Frere’s Babies (South Africa)

Daily Dispatch, 2007

About the Investigation

Frere 2

What began with a mother’s complaint — that her baby died of negligence — mushroomed into an appalling exposé of conditions at a local hospital. Three reporters from the Daily Dispatch revealed hundreds of needless neo-natal deaths at Frere Hospital, in Eastern Cape in South Africa. In a series published in 2007, the team revealed that alarming numbers of newborns were dying at the hospital, caused by a litany of abject conditions: negligence, staff shortages, incompetence, equipment shortages, and poor infection control. In one case, the reporters documented a case of a cleaning lady delivering a baby.

The team of journalists worked three months full-time on the investigation, spending nearly two of those months walking the maternity ward with hidden cameras and interviewing medical staff and mothers. The reporters found that, according to the ward’s Abortions and Stillbirth book, 2,000 babies were stillborn at the hospital over a 14-year period.

The Dispatch’s findings were largely corroborated by a subsequent investigation by the national Health Ministry.

For its determined reporting, the team was honored with the Taco Kuiper Award for Investigative Journalism, South Africa’s top prize for in-depth reporting. The judges described their work as “a model investigation of excellent and powerful journalism.”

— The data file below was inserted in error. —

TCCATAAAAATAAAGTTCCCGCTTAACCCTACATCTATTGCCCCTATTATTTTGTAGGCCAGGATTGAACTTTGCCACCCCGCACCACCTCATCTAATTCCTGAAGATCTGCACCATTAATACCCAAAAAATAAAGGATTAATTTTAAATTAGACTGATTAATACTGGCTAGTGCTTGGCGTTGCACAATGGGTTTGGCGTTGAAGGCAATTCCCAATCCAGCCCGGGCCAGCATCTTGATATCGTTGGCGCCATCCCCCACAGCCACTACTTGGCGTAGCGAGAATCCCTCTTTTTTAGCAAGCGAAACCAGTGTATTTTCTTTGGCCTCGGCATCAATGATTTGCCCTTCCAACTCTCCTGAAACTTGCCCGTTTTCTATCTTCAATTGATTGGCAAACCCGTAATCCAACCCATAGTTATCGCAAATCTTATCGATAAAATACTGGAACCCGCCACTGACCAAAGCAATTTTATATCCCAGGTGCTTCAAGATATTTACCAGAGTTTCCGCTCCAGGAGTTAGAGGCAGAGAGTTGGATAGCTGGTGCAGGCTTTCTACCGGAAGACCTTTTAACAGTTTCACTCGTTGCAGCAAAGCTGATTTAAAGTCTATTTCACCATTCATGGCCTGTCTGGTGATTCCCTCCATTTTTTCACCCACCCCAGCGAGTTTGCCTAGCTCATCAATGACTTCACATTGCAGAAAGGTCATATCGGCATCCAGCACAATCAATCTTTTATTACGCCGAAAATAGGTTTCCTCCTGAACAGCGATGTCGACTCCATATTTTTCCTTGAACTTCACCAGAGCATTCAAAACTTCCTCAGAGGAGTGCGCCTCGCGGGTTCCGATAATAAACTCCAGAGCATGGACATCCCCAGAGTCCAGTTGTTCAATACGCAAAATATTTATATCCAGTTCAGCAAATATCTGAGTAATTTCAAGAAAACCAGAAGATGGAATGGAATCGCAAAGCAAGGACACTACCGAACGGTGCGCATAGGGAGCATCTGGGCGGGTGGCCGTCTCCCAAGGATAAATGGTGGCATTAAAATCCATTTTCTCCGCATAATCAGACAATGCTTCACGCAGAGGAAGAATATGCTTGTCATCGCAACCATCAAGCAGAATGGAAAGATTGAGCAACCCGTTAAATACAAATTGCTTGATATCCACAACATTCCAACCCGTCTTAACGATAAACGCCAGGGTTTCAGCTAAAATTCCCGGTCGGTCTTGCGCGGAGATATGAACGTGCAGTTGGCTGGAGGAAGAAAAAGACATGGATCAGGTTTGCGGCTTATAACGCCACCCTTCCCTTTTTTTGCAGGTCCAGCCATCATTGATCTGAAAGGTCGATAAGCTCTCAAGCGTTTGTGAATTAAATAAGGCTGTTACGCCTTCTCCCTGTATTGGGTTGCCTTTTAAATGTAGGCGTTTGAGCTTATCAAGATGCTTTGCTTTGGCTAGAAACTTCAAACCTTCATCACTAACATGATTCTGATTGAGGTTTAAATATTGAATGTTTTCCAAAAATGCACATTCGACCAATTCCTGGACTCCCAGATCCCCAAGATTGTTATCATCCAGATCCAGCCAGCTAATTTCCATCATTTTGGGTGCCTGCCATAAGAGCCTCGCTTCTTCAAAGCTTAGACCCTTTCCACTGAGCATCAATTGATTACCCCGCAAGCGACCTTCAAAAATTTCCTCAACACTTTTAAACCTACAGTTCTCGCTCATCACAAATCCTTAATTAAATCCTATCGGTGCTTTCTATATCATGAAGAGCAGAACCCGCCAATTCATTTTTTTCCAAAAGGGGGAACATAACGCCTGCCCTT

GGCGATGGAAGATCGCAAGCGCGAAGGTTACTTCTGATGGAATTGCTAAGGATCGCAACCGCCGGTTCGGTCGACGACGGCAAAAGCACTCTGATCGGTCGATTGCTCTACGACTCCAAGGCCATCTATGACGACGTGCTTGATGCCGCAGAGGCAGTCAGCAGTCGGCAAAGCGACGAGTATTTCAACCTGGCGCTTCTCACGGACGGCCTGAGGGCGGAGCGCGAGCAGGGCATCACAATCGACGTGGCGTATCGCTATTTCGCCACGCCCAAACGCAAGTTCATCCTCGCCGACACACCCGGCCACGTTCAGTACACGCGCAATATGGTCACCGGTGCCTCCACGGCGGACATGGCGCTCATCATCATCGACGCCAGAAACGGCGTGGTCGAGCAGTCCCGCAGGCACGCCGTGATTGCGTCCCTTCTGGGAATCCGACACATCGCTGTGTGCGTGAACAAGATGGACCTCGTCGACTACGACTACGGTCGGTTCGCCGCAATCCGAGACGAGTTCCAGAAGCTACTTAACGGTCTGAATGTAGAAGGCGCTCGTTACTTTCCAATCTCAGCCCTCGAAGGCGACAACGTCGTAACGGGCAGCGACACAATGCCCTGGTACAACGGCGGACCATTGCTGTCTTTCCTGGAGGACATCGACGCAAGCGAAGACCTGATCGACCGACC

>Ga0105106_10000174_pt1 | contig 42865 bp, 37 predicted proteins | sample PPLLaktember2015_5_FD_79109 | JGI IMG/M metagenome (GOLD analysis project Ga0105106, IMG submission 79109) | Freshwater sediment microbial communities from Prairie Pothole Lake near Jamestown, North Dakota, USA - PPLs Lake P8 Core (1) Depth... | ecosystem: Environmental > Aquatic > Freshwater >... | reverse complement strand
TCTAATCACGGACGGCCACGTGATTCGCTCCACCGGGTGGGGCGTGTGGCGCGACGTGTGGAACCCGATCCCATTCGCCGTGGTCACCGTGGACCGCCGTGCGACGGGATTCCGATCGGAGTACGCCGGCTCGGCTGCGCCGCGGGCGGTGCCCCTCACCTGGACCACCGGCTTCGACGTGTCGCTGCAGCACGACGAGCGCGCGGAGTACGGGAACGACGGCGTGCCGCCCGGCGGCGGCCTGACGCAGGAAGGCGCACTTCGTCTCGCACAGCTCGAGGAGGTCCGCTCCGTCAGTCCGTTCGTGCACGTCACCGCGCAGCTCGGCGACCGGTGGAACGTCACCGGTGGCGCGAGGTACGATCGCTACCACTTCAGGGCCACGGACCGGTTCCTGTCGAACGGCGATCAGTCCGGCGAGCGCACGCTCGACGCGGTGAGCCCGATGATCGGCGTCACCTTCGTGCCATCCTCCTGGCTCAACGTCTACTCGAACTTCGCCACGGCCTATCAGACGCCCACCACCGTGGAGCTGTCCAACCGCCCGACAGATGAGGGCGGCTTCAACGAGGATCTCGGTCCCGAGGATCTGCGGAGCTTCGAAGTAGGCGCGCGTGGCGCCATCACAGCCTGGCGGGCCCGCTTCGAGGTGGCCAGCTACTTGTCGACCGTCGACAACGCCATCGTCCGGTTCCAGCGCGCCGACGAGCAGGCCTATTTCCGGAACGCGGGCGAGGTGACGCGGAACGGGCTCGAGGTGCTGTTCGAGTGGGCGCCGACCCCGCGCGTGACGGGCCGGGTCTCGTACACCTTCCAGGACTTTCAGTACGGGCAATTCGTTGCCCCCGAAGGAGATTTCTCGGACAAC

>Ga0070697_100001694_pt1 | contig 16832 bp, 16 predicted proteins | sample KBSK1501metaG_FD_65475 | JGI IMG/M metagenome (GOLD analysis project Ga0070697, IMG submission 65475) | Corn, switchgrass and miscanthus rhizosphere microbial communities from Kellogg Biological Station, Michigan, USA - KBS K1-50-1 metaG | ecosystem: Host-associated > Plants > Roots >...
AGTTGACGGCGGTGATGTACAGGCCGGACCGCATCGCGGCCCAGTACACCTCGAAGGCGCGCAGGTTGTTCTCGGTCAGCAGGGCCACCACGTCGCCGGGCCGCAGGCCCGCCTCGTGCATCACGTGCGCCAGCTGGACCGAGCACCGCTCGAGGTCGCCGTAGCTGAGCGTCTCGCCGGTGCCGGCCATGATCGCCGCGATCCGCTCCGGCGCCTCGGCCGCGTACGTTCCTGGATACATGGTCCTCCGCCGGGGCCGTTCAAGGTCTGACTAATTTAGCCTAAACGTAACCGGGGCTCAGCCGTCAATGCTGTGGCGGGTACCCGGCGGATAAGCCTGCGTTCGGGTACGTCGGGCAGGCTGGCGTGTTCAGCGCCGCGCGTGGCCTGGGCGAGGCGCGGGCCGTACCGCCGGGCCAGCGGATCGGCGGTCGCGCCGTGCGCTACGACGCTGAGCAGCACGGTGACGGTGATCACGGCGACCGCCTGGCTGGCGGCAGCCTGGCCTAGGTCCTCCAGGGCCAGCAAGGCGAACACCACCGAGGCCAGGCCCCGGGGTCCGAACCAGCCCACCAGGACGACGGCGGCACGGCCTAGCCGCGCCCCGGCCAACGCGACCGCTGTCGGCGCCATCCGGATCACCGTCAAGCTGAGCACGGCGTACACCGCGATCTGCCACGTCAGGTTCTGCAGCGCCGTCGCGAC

Frere Homepage

“Why Frere’s Babies Die” caused outrage and sparked a national debate on the state of the health care system in South Africa, and on neonatal care in particular. Political parties, labor federations, human rights activists and watchdog groups in the province condemned the conditions, forcing provincial officials to meet and discuss how to handle the crisis at the hospital. Dozens of mothers came forward and publicly spoke of their own stories.

The initial response by national officials was not promising. The deputy health minister promptly declared the situation a “national emergency” — and she was forced to resign. The South African President branded the story “false” while his Health Minister called it “lies.” The ministry even published a full page ad to refute the allegations. But outrage was building. “We do not wish to destroy an institution which is vital to our community, but it is our responsibility to place the terrible facts we have discovered in the public domain,” the Dispatch wrote in an editor’s note. “The tragedy taking place at Frere has to end today.”

Top officials soon had a change of heart. Ten days after the story broke, the Health Minister announced a series of sweeping reforms for the hospital, including a ten-fold increase in its maintenance budget, a program to hire extra nurses and doctors (and pay them better), an additional maternity ward, and new equipment that included fetal heart monitors and incubators.

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